Posted May 8 2013 3:01PM
LOS ANGELES -- “Yo, NBA.com dude, check it out!”
Breckin Meyer, who I expect to see wearing jeans, a t-shirt and a zip-up hoody from watching Road Trip about 702 times, (just like you’d expect to only see Homer Simpson in blue pants, black shoes and a white polo), is resplendent in a fresh pair of adidas kicks, full New York Knicks official warm-ups and a bright orange NBA headband sagging around his neck.
What am I checking out exactly?
Oh, just your everyday, run-of-the-mill 360 lay-up by a Hollywood actor.
Yep, welcome to the NBA Entertainment League.
Quick History Lesson
The NBAE League is celebrating its 10th season and over the course of a decade has seen more celebrities pass through than the set of SNL.
The current stock is full of A-Listers like Jamie Foxx, Snoop Dogg, Josh Duhamel, Brandon Routh, Justin Timberlake and Ice Cube, but when NBAE Commissioner Shane Duffy recalls the former stars to suit up in the league, it’s like he is polishing trophies on his mantel.
Leo, of course, is Leonardo Di Caprio who used to suit up on the weekends with buddy Tobey Maguire.
Sort of like a child’s bedroom, the office contains artifacts from the league’s growth. There are the life-size stand-up cutouts of Michael Rapaport in a Warriors uniform, Don Cheadle wearing the orange and blue of the Knicks and Sugar Ray’s Mark McGrath, the OC’s Benjamin McKenzie and MTV’s Bill Bellamy in Hornets garb. An autographed Reebok from the Sean Carter collection sits on the shelf. Framed jerseys from Love and Basketball and Like Mike hang from the wall, tokens of appreciation for helping with product placement, props and access for filming the movies.
Duffy looks at his league as not only a great escape for all of his players to get out of the spotlight from their high-profile status and enjoy the time just being guys playing pick-up, but as a place for young stars to network with the directors, producers, writers and agents who also fill out the rosters.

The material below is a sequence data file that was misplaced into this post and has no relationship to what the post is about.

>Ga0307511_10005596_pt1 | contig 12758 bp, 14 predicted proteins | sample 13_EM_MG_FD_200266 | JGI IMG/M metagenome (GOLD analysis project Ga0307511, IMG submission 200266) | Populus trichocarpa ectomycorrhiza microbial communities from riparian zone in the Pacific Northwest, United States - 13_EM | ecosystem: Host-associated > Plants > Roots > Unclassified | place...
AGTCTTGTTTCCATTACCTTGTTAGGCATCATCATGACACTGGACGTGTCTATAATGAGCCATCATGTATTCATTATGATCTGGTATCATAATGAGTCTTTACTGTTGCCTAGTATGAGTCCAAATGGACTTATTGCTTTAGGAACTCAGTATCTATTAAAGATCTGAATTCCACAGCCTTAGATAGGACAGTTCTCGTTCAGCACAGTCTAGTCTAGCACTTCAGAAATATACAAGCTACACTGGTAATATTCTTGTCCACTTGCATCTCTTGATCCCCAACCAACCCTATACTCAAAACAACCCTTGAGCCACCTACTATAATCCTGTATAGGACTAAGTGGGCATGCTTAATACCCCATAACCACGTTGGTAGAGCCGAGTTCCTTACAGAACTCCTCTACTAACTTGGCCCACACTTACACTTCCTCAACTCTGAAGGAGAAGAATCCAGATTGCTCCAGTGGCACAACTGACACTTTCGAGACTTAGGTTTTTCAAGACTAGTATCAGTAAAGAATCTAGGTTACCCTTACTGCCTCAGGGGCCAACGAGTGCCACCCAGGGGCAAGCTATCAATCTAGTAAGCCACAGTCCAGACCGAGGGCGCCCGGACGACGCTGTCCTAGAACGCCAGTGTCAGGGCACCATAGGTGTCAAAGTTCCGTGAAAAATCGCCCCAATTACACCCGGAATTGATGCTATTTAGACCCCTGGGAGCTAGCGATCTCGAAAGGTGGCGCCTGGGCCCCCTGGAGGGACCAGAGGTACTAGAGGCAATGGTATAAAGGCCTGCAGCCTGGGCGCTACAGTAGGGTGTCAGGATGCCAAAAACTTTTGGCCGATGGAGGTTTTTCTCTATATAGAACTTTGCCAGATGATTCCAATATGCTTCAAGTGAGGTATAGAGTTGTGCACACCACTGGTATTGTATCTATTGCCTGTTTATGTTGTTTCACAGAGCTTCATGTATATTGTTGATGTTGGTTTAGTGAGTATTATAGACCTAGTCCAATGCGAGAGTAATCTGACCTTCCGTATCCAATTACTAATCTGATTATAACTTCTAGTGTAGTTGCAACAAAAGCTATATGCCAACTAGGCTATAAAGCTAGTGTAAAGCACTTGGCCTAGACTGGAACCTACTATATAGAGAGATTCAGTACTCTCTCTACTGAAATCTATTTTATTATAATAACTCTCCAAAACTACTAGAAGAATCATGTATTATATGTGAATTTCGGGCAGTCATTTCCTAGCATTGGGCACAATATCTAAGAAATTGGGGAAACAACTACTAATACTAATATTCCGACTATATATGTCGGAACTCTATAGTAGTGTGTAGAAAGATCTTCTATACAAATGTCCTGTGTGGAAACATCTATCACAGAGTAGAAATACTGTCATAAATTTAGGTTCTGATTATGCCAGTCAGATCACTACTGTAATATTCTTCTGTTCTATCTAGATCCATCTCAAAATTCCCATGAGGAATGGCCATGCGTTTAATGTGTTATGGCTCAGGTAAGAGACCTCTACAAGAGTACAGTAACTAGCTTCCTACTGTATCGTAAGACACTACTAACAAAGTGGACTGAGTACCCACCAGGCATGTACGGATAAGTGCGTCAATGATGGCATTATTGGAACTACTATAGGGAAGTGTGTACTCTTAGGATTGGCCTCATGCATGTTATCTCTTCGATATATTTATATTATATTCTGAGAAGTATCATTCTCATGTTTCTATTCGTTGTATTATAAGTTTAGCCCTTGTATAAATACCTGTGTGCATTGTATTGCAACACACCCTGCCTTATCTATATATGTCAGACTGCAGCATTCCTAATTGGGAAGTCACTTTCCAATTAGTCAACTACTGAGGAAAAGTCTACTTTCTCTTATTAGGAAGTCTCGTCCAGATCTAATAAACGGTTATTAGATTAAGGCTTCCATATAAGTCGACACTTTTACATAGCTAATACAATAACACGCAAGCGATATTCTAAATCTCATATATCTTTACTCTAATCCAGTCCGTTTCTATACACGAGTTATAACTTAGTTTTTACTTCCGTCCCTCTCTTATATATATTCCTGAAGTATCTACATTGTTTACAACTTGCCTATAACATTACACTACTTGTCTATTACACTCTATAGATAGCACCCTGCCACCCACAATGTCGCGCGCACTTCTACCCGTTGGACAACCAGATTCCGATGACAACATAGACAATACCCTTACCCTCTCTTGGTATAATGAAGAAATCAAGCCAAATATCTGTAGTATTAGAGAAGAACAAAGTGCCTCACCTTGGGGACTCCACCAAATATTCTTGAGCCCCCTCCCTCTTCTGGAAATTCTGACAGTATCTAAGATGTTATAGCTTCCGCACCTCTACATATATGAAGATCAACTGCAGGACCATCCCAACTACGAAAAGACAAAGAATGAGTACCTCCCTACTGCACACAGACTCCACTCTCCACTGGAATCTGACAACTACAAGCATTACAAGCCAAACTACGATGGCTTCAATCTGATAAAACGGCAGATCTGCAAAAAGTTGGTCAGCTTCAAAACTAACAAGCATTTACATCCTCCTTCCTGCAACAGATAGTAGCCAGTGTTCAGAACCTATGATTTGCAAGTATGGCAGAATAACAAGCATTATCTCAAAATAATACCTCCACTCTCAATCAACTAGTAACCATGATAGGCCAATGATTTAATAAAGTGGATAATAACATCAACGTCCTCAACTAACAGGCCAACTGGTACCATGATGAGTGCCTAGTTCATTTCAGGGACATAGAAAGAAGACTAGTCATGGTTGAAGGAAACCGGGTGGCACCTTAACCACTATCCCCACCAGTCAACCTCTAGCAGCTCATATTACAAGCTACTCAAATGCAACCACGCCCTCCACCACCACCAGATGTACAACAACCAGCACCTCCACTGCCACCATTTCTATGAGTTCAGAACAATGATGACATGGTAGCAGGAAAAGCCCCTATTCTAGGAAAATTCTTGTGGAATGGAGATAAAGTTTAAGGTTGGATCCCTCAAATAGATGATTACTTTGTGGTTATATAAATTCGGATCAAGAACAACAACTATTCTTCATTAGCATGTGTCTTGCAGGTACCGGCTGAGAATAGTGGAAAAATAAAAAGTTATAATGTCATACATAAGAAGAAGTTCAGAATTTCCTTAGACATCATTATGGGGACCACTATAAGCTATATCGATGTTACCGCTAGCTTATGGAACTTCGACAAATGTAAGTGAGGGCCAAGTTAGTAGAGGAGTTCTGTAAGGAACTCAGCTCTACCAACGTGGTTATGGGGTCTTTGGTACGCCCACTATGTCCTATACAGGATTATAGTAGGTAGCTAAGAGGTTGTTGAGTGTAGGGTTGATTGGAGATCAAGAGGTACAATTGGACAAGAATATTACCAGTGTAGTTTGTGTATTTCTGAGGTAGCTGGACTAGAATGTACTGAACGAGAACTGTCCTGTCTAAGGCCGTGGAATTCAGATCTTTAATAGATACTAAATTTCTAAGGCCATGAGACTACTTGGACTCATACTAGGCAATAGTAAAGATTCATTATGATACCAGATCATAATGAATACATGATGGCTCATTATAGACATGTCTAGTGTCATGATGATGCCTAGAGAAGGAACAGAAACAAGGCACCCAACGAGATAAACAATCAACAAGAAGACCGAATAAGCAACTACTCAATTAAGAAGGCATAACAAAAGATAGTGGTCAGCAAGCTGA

“One of these guys is going to break out,” Duffy says matter-of-factly. The NBA’s other commissioner, though he’ll admit to not quite being David Stern, speaks from a wealth of experience.
He recalls the league’s infant stages when kick-boxing guru Billy Blanks and his brothers and a “few of Eddie Murphy’s cousins” were the biggest names running in the league. Back then, the focus was more on one-on-one play. There were great athletes, but not necessarily great teammates. As the years went on, Duffy found the right balance of competition, status and professions amongst his players.
Now he has a league that is so appealing that it caused R&B singer Brian McKnight to leave a New York Giants NFL playoff game at halftime (after belting out the National Anthem) to fly back to L.A. to make sure he made it back in time to score 28 points to win his own NBAE League playoff game.
Heck, Q. Parker of the R&B group 112 flies from Atlanta every weekend to play.
It’s a league so well received that all of the stars showed up for its opening night launch party this year. By contrast, Duffy points out, Ocean’s 12 threw an $80 thousand soirée for the cast and crew, and none of the big names made an appearance.
“They’ve made it their own fraternity,” Duffy beams. “They come here and they become Kobe for 10 minutes. There is nothing like it.”
Back to gym (an undisclosed location in L.A. for privacy’s sake, but a first-class facility, not surprising that two current NBA players went to high school there) where Meyer’s Knicks were ready to tip off against the Sixers featuring Arlen Escarpeta from We Are Marshall.